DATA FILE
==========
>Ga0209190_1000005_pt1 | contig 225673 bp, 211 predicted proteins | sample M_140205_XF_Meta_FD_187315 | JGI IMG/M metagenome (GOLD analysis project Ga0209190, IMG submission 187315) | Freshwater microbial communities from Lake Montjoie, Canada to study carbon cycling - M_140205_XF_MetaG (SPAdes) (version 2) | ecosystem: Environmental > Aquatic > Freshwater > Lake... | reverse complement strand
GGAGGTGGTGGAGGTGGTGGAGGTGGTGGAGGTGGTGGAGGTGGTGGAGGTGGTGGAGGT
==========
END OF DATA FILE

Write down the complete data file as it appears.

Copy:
>Ga0209190_1000005_pt1 | contig 225673 bp, 211 predicted proteins | sample M_140205_XF_Meta_FD_187315 | JGI IMG/M metagenome (GOLD analysis project Ga0209190, IMG submission 187315) | Freshwater microbial communities from Lake Montjoie, Canada to study carbon cycling - M_140205_XF_MetaG (SPAdes) (version 2) | ecosystem: Environmental > Aquatic > Freshwater > Lake... | reverse complement strand
GGAGGTGGTGGAGGTGGTGGAGGTGGTGGAGGTGGTGGAGGTGGTGGAGGTGGTGGAGGT